JYU, Finland

The University of Jyväskylä (JYU) with its six faculties is one of the largest universities in Finland. The Department of Physics’ (JYFL) research and education areas cover theoretical and experimental subatomic and materials physics and applications. The Accelerator Laboratory (AL) offers broad range of instrumentation and a large variety of light-and heavy-ion beams for basic research and applications.

The AL has four accelerators (two cyclotrons, one Pelletron tandem accelerator and one electron LINAC), which are used for nuclear physics, radiation hardness tests and materials research. Large portion of the beam time of the bigger cyclotron is used for commercial services. The AL has also a helium/neon ion microscope (HIM) located in the clean room of the Jyväskylä NanoScience Center clean room. “Structure of matter with accelerator-based methods” is one of the key profiling areas of the University of Jyväskylä. The AL is one of the largest and most international research infrastructures in Finland with typically over 200 visits by foreign researchers per year.

Within RADIATE the main activities are ion beam analysis and imaging: TOF-ERDA for depth profiling of all elements, high energy resolution PIXE for applications requiring great sensitivity and HIM imaging. The materials research activities within the AL are strongly supported by researchers and instruments within the Jyväskylä NanoScience Center.

As a university laboratory, it provides an ideal environment for graduate students and young scientists for active participation in international experiments as well as in the design and construction of instrumentation. The JYFL Accelerator Laboratory has acted as a Marie Curie Training Site, and was awarded by the Academy of Finland a status of a Finnish Centre of Excellence (CoE) in Nuclear and Accelerator Based Physics for 2006-2017.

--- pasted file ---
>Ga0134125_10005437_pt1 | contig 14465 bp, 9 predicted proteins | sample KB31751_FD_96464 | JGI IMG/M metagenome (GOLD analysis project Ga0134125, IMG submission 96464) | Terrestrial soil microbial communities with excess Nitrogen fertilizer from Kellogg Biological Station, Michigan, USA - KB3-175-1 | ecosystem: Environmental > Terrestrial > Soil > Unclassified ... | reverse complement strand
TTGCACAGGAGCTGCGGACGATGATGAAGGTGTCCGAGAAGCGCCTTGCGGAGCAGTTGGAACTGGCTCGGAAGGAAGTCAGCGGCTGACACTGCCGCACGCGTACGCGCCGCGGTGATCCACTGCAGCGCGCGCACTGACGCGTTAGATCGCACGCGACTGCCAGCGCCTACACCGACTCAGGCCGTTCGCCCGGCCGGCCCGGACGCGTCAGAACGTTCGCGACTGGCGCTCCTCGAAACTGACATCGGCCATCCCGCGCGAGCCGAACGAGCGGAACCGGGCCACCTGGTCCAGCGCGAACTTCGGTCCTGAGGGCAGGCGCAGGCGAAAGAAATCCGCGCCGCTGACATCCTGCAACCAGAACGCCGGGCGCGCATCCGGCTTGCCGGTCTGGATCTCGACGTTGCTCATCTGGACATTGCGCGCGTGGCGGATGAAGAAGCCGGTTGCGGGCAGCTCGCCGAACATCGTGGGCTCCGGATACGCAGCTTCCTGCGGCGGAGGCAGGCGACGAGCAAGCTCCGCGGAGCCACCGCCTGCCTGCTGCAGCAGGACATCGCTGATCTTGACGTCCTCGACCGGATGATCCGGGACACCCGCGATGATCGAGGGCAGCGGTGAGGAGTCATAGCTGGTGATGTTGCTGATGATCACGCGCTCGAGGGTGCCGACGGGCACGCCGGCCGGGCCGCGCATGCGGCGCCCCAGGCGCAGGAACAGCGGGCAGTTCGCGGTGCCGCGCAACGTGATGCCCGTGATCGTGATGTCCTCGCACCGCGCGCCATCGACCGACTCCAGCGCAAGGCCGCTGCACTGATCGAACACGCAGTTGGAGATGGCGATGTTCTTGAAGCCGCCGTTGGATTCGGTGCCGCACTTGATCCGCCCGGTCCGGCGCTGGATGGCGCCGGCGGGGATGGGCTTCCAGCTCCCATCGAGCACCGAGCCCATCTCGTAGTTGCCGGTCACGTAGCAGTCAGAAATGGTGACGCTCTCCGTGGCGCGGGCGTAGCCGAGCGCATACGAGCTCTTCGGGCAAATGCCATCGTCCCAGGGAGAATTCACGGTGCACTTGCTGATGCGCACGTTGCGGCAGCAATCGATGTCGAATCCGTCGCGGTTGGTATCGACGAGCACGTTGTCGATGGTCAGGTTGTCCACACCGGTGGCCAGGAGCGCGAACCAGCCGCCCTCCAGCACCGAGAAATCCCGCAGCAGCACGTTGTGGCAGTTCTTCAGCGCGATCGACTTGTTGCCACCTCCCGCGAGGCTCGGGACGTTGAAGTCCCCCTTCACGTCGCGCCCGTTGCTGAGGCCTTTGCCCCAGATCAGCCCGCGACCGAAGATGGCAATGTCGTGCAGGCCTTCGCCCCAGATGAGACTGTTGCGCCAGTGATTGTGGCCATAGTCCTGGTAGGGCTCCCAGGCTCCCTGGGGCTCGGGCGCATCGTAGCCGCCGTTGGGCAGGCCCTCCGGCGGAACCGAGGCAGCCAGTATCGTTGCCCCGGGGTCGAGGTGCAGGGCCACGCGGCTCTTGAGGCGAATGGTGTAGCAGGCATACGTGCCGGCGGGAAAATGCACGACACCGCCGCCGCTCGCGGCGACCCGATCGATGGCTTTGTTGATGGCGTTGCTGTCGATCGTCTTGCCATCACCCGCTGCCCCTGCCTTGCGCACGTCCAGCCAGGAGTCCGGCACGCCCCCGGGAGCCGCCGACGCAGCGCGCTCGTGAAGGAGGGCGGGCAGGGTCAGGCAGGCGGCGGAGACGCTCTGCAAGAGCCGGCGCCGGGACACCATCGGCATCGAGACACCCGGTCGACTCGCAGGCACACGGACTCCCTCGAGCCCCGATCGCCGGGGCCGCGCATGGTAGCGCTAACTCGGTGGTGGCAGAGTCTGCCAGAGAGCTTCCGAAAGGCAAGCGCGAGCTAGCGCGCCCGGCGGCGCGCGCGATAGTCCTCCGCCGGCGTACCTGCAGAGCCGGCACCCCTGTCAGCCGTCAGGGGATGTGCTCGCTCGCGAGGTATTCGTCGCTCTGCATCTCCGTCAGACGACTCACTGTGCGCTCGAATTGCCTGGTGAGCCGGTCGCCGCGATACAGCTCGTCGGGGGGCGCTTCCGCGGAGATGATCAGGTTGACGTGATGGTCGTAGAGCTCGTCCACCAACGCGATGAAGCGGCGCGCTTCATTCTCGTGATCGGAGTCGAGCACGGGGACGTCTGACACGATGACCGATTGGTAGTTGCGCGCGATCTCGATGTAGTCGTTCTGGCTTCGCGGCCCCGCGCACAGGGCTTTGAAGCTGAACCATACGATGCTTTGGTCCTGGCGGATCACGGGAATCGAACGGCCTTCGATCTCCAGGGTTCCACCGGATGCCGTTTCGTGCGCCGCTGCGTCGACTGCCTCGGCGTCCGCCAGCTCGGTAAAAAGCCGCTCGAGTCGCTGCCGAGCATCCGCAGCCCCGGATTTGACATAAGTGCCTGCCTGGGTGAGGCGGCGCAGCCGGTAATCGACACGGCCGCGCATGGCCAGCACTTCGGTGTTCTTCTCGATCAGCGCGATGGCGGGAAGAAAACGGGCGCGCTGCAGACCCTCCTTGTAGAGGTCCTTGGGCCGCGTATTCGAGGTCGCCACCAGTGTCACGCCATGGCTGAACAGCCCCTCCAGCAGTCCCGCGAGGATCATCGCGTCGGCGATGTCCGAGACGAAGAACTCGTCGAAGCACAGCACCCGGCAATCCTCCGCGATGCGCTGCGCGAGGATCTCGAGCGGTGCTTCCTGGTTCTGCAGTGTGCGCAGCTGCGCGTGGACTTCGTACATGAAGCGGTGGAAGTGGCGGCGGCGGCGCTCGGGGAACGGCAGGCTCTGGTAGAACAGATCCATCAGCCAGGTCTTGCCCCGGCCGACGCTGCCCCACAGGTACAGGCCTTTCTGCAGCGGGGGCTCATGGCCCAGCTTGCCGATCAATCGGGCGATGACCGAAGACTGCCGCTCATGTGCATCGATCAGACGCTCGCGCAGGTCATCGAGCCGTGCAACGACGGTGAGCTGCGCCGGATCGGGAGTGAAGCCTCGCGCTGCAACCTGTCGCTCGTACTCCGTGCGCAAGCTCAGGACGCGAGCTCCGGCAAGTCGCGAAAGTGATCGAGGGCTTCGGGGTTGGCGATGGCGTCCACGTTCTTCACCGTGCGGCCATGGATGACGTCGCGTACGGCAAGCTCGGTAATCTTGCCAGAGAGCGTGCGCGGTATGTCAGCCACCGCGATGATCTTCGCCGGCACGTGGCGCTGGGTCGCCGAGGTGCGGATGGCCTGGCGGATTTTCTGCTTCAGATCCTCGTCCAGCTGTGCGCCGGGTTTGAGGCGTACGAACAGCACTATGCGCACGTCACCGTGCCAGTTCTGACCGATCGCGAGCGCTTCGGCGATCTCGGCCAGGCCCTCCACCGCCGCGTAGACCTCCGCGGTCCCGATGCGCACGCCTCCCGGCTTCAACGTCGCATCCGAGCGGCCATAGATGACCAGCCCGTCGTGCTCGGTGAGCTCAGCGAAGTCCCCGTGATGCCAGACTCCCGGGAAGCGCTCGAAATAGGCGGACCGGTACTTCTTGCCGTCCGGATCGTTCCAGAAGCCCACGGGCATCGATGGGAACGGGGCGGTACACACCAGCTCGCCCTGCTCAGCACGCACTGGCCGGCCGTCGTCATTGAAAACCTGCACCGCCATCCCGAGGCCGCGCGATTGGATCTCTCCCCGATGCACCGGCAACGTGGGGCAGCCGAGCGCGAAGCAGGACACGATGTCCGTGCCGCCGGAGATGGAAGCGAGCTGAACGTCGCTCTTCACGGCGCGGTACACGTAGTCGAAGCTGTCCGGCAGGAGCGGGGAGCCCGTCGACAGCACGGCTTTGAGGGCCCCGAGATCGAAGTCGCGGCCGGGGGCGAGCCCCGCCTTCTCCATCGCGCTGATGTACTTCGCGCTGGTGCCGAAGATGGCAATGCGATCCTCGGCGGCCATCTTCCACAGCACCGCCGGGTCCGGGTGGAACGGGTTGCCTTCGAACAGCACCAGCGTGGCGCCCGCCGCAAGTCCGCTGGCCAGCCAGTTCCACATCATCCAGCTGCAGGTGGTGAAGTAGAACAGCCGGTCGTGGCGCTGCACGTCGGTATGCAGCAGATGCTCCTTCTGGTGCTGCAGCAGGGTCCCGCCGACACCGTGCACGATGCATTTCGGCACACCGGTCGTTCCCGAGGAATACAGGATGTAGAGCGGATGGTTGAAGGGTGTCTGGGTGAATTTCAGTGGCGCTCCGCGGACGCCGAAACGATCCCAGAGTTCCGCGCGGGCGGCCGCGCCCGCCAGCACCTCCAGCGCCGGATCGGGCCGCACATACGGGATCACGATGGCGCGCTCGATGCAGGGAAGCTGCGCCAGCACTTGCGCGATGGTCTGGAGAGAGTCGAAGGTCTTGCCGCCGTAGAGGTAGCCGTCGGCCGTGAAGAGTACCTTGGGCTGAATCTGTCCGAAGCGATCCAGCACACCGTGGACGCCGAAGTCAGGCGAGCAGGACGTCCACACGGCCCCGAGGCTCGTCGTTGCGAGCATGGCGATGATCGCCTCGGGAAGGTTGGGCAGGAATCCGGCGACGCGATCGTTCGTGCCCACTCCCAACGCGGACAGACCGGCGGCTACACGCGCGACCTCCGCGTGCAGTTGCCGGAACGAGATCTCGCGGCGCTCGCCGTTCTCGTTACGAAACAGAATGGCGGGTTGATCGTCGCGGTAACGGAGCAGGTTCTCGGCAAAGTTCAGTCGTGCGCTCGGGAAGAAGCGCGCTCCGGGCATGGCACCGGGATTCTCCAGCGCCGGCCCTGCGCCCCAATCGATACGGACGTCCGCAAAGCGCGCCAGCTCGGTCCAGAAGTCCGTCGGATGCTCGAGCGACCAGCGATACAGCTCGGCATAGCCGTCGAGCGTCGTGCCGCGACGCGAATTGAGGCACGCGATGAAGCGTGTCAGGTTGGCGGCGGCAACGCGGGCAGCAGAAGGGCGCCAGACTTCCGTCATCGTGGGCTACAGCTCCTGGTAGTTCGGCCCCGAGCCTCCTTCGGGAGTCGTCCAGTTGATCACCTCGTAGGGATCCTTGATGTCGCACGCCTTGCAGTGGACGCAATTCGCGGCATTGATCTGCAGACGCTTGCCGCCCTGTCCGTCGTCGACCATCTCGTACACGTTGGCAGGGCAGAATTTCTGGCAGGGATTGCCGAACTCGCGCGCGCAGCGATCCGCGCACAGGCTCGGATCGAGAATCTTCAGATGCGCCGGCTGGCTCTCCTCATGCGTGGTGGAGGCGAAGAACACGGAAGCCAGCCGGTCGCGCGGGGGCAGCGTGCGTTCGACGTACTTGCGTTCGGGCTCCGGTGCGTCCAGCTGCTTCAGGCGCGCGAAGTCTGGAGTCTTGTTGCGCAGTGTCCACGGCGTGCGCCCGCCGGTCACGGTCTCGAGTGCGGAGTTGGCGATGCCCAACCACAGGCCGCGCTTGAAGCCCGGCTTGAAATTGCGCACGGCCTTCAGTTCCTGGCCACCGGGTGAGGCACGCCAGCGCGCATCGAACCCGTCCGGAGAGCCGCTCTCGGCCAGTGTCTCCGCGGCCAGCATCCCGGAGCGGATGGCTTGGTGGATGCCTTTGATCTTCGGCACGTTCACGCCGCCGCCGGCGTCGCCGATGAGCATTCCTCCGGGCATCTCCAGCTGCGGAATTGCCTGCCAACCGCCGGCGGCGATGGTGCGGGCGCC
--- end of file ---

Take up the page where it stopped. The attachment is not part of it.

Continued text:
Since 2005, it is recognised by the European Space Agency (ESA) as an official radiation test facility for space electronics. The accelerator Laboratory is also a national Finnish Roadmap 2020 infrastructure.


JYU’s main areas of competence:

  • advanced materials studies and energy and cultural heritage applications
  • data analysis and simulation software for ion beam analysis

Role in RADIATE:

    • provide 1300 hours of transnational access to users
    • contribute to joint research activities
    • task leader of “Quality Control and Assurance of TA” JYU is responsible to  monitor the quality of TA within RADIATE
    • Task leader “Multidetector / Multitechnique arrangements”


JYU Helium Ion Microscope © JYU / Petteri KivimäkiJYU Pelletron lab © JYU / Petteri Kivimäki JYU campus © JYU / Timo SajavaaraJYU Pelletron lab JYU HIM © JYU / Petteri Kivimäki




Department of Physics
P.O. Box 35
FI-40014 University of Jyväskylä

Street Address: Survontie 9 C

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